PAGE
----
FIGURE 2 is a front elevation of the device;

FIGURE 3 is a sectional view of the device taken along the line 33 of FIGURE 1;

FIGURE 4 is a sectional view taken along the line 44 of FIGURE 1;

FIGURE 5 is a plan view in section of the pumping units taken along the line 5-5 of FIGURE 4 and illus 3,426,945 Patented Feb. 11, 1969 trating the position of the members of the pumping units prior to the beginning of the pumping cycle;

FIGURE 6 is a view similar to that of FIGURE 5 illustrating the pumping units with the valves having been rotated to a position wherein fluid may be dispensed from the pumping units;

FIGURE 7 is a view similar to FIGURE 5 illustrating the positions of the members of the pumping units after fluid has been discharged therefrom;

FIGURE 8 is a view similar to that of FIGURE 7 and illustrating the shifting of the valves so as to enable the pumping units to be refilled and to enable the fluid to be withdrawn from the discharge outlet;

FIGURE 9 is a substantially schematic view of the nozble with a portion thereof broken away to illustrate the withdrawal of fluid from the discharge orifice;

FIGURE 10 is a view similar to that of FIGURE 9 illustrating the tendency for fluid to drip from the nozzle; and

FIGURE 11 is a schematic of the control system for operating the pumping unit in the proper sequence.

Referring to FIGURES 1-4, the device includes a pot 10 having a loading chamber 12 and a pump chamber 14. The chambers 12 and 14 are separated by a relatively coarse screen 16 which is secured to upstanding walls 18 that are formed at the interior of the pot 10. A top plate 20 is secured to and covers the pump chamber 14 of the pot 10. A cover 22 overlies the loading chamber 12 and is connected to the top plate 20 by means of a hinge 24 to provide access to the loading chamber 12. A knob 26 is secured to the cover plate 22. In loading the device, the cover 22 is raised and the material to be dispensed, such as a thermoplastic material, is loaded into the loading chamber 12. As may be seen from FIGURES 3 and 4, heaters 28, 30 are provided about the pct 10 to melt the material whereupon it may flow through the screen 16 and into the pumping chamber 14. The screen 16 serves to preclude entry of unmelted large solid particles into the pumping chamber 14.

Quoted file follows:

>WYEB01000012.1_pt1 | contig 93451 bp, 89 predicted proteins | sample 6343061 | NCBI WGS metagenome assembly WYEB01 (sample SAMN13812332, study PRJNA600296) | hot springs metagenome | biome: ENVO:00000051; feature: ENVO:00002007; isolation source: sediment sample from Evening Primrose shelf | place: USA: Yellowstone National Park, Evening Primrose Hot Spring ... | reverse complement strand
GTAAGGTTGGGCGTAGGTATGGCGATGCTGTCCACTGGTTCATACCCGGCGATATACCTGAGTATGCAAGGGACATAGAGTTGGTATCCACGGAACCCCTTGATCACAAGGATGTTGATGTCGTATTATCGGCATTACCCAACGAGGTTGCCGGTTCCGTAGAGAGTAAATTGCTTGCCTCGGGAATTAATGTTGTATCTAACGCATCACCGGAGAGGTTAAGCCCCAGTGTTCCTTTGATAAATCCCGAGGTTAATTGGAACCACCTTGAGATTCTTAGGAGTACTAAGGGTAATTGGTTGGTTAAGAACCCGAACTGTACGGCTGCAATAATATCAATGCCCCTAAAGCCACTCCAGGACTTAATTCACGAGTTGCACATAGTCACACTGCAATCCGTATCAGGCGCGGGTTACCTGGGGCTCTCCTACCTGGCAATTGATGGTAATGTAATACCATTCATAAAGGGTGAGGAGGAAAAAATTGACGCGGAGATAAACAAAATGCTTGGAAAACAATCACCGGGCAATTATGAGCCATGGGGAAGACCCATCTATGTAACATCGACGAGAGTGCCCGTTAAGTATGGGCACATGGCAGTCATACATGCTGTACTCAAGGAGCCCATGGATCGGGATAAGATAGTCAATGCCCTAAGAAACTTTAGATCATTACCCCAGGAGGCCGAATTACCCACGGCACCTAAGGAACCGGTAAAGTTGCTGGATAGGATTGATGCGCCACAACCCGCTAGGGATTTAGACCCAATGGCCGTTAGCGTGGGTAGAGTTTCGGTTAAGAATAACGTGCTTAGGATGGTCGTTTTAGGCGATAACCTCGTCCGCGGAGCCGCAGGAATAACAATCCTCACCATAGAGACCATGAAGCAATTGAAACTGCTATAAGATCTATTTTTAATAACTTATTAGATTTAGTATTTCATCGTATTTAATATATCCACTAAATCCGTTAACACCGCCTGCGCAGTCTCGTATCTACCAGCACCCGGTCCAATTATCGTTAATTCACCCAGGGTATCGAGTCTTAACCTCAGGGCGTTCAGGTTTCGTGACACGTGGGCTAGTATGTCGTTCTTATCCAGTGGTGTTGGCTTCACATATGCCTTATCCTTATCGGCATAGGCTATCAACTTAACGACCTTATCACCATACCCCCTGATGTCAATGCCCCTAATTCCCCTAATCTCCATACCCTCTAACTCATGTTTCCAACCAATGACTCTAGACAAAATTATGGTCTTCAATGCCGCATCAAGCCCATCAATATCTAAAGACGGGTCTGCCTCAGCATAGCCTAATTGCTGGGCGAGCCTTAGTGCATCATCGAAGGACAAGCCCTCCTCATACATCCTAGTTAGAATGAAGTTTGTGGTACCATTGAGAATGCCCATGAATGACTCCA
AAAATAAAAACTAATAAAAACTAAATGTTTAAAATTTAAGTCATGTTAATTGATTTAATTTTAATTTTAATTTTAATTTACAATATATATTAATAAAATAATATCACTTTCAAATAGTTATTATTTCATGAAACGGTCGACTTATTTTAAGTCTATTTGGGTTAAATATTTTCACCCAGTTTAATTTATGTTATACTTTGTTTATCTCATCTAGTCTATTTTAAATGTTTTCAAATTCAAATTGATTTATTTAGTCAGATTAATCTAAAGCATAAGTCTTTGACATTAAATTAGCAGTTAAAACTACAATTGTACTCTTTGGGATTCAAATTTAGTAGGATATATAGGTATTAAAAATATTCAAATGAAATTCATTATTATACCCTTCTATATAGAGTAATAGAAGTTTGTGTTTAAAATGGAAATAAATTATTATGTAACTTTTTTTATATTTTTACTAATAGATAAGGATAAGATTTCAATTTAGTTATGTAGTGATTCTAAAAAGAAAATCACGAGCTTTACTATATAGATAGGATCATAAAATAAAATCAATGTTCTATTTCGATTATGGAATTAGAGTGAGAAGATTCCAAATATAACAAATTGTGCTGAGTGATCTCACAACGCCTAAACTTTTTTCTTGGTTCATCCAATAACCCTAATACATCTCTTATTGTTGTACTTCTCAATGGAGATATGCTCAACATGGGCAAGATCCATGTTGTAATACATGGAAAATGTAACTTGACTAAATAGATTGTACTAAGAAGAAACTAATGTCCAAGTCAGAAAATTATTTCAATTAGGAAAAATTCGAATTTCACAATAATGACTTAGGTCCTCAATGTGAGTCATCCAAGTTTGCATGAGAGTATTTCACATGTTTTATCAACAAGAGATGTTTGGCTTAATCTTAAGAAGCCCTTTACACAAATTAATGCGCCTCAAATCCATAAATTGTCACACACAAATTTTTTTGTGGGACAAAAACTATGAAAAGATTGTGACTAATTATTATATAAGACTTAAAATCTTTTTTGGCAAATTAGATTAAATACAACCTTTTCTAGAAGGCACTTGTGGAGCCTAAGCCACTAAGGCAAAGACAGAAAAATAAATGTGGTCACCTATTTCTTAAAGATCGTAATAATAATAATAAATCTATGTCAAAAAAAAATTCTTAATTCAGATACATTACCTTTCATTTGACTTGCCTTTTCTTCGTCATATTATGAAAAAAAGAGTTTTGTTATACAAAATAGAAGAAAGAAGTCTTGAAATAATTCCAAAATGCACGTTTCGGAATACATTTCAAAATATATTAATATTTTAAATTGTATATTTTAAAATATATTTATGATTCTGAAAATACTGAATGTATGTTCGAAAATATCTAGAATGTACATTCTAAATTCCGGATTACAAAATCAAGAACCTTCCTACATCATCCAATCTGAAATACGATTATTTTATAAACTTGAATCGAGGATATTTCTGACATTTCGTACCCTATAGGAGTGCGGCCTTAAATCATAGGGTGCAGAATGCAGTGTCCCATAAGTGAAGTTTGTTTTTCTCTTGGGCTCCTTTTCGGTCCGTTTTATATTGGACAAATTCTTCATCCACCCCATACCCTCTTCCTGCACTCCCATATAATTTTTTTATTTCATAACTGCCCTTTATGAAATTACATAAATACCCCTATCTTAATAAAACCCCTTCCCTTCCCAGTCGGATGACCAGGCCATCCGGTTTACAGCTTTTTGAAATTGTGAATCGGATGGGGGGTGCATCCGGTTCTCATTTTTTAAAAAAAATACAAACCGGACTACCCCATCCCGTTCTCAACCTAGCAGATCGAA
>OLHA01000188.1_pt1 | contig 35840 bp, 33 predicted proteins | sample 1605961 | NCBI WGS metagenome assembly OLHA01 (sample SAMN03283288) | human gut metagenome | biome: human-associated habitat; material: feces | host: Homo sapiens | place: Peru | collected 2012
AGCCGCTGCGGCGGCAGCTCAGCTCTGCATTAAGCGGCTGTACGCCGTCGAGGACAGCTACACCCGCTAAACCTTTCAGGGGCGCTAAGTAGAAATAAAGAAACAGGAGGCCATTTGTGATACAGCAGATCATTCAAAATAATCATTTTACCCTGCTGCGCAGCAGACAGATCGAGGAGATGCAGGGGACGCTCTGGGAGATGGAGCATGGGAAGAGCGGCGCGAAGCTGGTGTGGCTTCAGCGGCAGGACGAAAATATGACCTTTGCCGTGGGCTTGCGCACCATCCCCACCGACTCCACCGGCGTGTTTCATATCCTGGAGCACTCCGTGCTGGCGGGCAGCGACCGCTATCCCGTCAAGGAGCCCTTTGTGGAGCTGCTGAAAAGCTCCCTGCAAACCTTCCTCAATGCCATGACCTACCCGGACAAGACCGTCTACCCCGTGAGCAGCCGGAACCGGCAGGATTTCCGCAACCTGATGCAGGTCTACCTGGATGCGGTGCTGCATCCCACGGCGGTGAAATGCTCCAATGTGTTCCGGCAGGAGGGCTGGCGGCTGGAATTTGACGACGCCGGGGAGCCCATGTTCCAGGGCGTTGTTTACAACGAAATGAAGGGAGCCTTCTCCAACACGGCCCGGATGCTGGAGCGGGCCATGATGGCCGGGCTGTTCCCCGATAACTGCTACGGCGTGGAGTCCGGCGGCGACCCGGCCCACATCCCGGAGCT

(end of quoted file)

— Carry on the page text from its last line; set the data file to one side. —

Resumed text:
In the illustrative embodiment of the invention there are two distinct pumping units 32 and 34 (see FIGURES 4 and 5). For the purpose of simplicity of explanation, only the pumping unit 32 will be described in detail, the operation of the other pumping unit 34 being described only to illustrate the differences therebetween. Referring to FIG- UrR'E 3, a plug 36 is disposed within the pump chamber 14 and is secured to the base 38 of the pct 10. A number of conduits 40 are formed within the plug 36 and serve to communicate the pump chamber 14 with the pumping unit 32 that is disposed within the base 38. The pumping unit 32 includes a primary conduit 42 having a first portion 43 and a second portion 44. A rotary valve 46 serves to connect the first and second portions 43 and 44 in a manner later described. A supply conduit 48 which is in communication with the pump chamber 14 by means of the plug 36 is also formed so .as to be in communication with the valve 46. A pair of bores 50 and 52 that intersect respectively, the first and second portions 43 and 44 of the primary conduit 42 are formed within the base 38 of the pot 10. Associated with each of the bores 50 and 52 are the plungers 54 and 56. Each of the plungers 54 and 56 is secured to a piston 58 that is slidable within a counterbore 60, such that movement of each of the pistons 58 along its counter-bore '60 will effect movement of the plungers 54 and 56 axially within their respective bores 50 and 52. Movement of the plungers 54, 56 towards the primary conduit 42 will hereinafter be referred to as forward and movement of the plungers 54, 56 away from the primary conduit 42 will be referred to as rearward.